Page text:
Nutrition per serving may change if servings are adjusted.
1 1/2 cups white whole-wheat flour (see Tip) or all-purpose flour
1 tablespoon granulated sugar
1/4 teaspoon salt
3 tablespoons cold unsalted butter, cut into small pieces
3 tablespoons canola oil
3 tablespoons ice water, plus more as needed
4 small, slender, ripe but firm Bosc pears
1 tablespoon butter
1/2 cup packed light brown sugar
2 tablespoons water
1/2 teaspoon ground cinnamon
Pinch of salt
3 tablespoons granulated sugar
2 tablespoons cornstarch
1/4 teaspoon ground cinnamon
1 12-ounce can low-fat evaporated milk, divided
2 large eggs
1 teaspoon vanilla extract
Pinch of salt
To prepare crust: Whisk flour, 1 tablespoon granulated sugar and 1/4 teaspoon salt in a large bowl. Using your fingers, quickly rub butter into the dry ingredients until the pieces are smaller but still visible. Add oil and toss with a fork to combine. Sprinkle with 3 tablespoons water and toss until evenly moist. Knead the dough in the bowl a few times—the mixture may still be a little crumbly. If it feels dry or doesn't start to clump together as you knead, sprinkle with another tablespoon of water and knead again. Turn the dough out onto a lightly floured surface and knead a few more times, until it just holds together. Form into a ball, then pat into a disk. Wrap in plastic and refrigerate for at least 1 hour and up to 2 days.
Preheat oven to 400°F. Coat a 9-inch pie pan with cooking spray.
Let the dough stand at room temperature for 5 minutes. Roll out between sheets of parchment or wax paper into about a 14-inch circle. Peel off the top sheet and invert the dough into the prepared pie pan. Peel off the remaining paper. Trim the dough so it overhangs evenly by about 1 inch. Fold the edges under to make a plump edge; flute or crimp the edge with your fingers or a fork. Line the dough with a piece of parchment paper or foil large enough to lift out easily; fill with pie weights or dried beans. Bake for 7 minutes. Remove the foil or paper and weights and continue baking just until lightly browned, 3 to 5 minutes more. (The crust will not be fully baked.) Let cool on a wire rack.
Reduce oven temperature to 350 degrees .
To prepare pears: Peel pears, halve lengthwise and remove stems. Core with a melon baller or small spoon. Melt 1 tablespoon butter in a large heavy skillet over medium heat. Stir in brown sugar, water, 1/2 teaspoon cinnamon and pinch of salt. When the sugar is melted and bubbling, add pears, rounded-side down. Cook, gently swirling the pan from time to time to help the sugar cook evenly, until the pears just start to color on the bottom, about 5 minutes. Gently turn the pears over, reduce the heat to medium-low and continue cooking and swirling the pan frequently until the pears are tender when pierced with a knife and the sauce is thickened and looks like caramel, 3 to 10 minutes more (depending on your stove). Remove from the heat. Gently transfer the pears to the pie crust, arranging them cut-side down with the stem ends pointing toward the center. (The pears will be very snug in the pan; if they are too wide at the base for all 8 to fit, trim a little off the sides of a few pears). Set the pan with the caramel sauce aside.
To prepare filling: Whisk granulated sugar, cornstarch and 1/4 teaspoon cinnamon in a medium bowl until well combined. Add 3/4 cup evaporated milk, eggs, vanilla and pinch of salt; whisk to combine. Pour the custard over the pears (they will not be completely submerged).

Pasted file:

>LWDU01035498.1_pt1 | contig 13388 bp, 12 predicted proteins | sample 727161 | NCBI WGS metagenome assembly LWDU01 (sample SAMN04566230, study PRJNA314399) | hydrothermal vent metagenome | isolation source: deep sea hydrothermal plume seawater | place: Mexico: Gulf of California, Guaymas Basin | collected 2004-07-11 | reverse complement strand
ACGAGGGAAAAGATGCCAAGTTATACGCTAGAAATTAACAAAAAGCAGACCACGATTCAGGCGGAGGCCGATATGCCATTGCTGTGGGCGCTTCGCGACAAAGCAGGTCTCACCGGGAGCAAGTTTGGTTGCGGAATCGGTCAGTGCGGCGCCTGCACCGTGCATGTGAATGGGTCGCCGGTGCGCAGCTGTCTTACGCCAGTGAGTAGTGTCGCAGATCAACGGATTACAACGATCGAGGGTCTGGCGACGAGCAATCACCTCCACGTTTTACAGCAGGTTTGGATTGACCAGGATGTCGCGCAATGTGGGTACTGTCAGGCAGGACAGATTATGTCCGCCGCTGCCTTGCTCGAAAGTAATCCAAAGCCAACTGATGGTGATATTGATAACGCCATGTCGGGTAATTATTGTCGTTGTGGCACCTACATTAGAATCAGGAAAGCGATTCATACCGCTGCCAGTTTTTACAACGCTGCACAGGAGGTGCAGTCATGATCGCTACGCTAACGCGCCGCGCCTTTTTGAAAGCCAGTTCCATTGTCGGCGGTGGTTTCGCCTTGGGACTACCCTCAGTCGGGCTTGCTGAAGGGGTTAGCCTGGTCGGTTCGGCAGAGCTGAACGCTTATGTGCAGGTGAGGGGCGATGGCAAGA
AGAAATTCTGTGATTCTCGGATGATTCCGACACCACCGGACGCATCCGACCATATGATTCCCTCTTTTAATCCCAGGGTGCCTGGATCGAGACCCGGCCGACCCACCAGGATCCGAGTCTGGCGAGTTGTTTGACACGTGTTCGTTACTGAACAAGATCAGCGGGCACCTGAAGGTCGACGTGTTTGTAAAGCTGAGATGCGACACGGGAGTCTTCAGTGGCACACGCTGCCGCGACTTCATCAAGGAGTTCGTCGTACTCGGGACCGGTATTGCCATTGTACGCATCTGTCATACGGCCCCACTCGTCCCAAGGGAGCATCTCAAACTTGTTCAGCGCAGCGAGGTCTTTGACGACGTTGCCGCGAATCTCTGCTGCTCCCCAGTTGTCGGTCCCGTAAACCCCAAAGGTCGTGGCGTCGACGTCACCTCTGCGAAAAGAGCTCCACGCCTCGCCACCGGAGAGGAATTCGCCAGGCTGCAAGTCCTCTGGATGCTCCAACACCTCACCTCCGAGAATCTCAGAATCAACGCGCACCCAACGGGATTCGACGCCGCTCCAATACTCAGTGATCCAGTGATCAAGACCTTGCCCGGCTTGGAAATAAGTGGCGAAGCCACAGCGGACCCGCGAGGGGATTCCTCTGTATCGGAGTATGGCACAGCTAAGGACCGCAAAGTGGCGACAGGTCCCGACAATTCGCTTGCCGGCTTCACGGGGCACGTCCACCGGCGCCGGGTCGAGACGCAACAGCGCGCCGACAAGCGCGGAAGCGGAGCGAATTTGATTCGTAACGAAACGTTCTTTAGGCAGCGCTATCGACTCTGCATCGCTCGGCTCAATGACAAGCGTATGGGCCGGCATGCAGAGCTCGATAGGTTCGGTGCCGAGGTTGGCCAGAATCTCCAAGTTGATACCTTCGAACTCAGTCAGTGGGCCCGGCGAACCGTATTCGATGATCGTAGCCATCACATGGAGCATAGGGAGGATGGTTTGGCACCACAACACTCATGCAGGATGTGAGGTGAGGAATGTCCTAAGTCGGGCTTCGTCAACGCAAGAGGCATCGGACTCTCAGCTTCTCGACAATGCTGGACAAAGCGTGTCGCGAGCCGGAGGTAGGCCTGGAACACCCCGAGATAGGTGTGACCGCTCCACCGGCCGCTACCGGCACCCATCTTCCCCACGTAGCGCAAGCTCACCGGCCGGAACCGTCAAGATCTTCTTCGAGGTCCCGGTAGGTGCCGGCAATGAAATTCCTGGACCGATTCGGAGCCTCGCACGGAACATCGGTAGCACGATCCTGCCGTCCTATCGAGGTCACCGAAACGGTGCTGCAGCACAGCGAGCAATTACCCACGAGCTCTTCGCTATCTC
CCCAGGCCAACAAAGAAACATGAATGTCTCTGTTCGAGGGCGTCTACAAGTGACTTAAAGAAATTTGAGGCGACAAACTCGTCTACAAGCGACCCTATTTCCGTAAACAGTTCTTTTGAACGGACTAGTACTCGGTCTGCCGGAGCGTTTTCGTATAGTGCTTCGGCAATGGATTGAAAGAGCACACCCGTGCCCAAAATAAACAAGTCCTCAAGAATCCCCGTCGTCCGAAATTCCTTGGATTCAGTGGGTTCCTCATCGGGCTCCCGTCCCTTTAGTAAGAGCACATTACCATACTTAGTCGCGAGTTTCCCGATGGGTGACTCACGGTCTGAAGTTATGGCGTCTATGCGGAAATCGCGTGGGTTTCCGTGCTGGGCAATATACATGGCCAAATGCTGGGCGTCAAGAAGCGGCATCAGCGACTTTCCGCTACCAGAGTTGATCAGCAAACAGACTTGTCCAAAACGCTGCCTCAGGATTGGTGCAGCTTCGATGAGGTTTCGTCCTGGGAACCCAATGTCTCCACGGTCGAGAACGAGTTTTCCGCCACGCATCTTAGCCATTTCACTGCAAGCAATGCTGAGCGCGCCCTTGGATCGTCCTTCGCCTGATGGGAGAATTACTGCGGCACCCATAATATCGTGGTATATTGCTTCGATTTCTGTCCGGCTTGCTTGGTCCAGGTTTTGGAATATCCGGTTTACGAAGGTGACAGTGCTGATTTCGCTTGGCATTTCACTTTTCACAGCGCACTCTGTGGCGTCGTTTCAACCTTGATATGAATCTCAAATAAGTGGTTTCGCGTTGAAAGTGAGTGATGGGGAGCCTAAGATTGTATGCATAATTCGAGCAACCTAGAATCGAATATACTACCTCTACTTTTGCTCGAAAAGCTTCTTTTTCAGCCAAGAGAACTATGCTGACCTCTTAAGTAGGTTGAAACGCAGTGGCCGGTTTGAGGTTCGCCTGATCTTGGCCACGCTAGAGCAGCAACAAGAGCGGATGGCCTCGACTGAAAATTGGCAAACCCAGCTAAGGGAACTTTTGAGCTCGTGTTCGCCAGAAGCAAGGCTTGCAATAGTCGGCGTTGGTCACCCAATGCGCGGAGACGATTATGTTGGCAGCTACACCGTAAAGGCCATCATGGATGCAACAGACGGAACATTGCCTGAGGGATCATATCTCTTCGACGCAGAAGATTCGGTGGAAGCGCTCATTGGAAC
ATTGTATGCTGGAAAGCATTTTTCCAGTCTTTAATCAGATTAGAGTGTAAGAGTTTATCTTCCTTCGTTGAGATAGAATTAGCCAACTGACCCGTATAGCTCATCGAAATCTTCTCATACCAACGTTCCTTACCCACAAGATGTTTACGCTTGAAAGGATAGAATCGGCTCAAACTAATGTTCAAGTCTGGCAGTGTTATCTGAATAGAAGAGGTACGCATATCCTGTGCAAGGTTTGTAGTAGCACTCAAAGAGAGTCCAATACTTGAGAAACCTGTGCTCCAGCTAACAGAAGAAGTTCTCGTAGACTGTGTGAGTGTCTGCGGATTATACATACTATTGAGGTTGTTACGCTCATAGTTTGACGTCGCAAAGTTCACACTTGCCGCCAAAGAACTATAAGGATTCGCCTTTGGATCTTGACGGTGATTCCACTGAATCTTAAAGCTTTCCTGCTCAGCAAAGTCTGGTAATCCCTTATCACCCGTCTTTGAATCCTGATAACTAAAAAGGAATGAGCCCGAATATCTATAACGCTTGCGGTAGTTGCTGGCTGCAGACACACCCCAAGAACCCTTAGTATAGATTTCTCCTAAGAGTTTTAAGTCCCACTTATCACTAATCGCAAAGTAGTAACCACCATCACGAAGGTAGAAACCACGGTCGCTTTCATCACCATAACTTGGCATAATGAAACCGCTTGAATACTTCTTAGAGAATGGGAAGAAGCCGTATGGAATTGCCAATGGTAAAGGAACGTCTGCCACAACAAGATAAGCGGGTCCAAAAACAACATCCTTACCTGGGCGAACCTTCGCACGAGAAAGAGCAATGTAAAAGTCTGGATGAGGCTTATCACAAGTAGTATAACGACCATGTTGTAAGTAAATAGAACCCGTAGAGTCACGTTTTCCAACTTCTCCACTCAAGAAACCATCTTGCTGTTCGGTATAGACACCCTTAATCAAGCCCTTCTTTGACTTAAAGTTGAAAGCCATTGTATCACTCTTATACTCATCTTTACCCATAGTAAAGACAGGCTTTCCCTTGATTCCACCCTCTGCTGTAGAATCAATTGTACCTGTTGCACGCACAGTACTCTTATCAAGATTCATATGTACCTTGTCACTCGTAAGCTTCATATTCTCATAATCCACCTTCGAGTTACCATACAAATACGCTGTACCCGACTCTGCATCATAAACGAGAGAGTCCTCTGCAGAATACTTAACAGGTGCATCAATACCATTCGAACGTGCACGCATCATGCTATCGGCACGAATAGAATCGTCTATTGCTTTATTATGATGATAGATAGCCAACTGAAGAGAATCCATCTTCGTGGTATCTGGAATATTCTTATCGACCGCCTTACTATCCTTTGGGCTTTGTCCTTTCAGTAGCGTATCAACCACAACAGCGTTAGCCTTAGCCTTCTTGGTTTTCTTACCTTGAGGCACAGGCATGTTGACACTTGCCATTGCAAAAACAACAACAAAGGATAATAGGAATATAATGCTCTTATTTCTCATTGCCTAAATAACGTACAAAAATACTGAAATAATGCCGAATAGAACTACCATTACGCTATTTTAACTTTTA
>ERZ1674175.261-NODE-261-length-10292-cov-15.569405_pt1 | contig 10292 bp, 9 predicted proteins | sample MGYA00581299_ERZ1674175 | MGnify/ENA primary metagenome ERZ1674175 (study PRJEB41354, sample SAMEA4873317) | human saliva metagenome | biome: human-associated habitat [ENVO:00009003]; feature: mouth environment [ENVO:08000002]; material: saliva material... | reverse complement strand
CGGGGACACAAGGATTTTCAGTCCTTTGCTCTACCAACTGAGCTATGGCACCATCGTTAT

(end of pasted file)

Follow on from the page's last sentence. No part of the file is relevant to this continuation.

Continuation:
Bake the pie until the center is just set, 35 to 40 minutes. Transfer to a wire rack while you prepare the caramel topping.
Add 2 tablespoons of the remaining evaporated milk to the pan with the caramel sauce. (Refrigerate the rest of the milk for another use.) Bring to a boil over medium heat and boil, stirring, until thickened and reduced slightly, 1 minute. Spoon the caramel sauce over the warm custard, leaving the pears uncovered. Gently tilt the pie as you drizzle, if necessary, to help cover the top. Let stand about 30 minutes before serving. Serve warm. (Alternatively, rather than drizzling the whole pie, serve each slice with a drizzle of the caramel sauce.)
Make Ahead Tip: Refrigerate the crust (Step 1) for up to 2 days or freeze for up to 3 months.
Tip: Bake with white whole-wheat flour, made from a special variety of white wheat, and whole-wheat pastry flour, milled from soft wheat and containing less gluten. Both provide the nutritional benefits of whole grains. Find them in large supermarkets, natural-foods stores and online at bobsredmill.com and kingarthurflour.com. Store in the freezer.
349 calories;13 g fat(4 g sat); 5 g fiber; 53 g carbohydrates; 8 g protein; 11 mcg folate; 68 mg cholesterol; 31 g sugars; 20 g added sugars; 395 IU vitamin A; 3 mg vitamin C; 135 mg calcium; 3 mg iron; 179 mg sodium; 282 mg potassium
Iron (20% daily value).
Carbohydrate Servings: 3 1/2
Exchanges: 1 starch, 1 fruit, 1 ½ other carbohydrate, 2 fat, ½ reduced-fat milk
Allow time-it's worth it!
Take your time to create a picture with the pears-
Pros: A delicious, delicate flavor. We used Bartlett pears, and they worked very well.
Cons: Time taken, but it was for a special dinner, and quite a few things took extra time
March 31, 2013
By: EatingWell User
Not quick and easy, but yummy
A delicious tart with an excellent balance of sweet and fruity. Preparing a whole wheat crust means you need to have experience with pie crust. Constant swirling while caramelizing the pears is a must. Because the custard contains corn starch, this is not a typical custard. I used a knife to see if the custard was set which marred the finish.
I made the tart in an 8 tart pan with a removable bottom and baked the remaining custard in a ramekin with an extra pear half.
Pros: Great flavor
Cons: Crust is tricky; must be mindful of carmelization of pears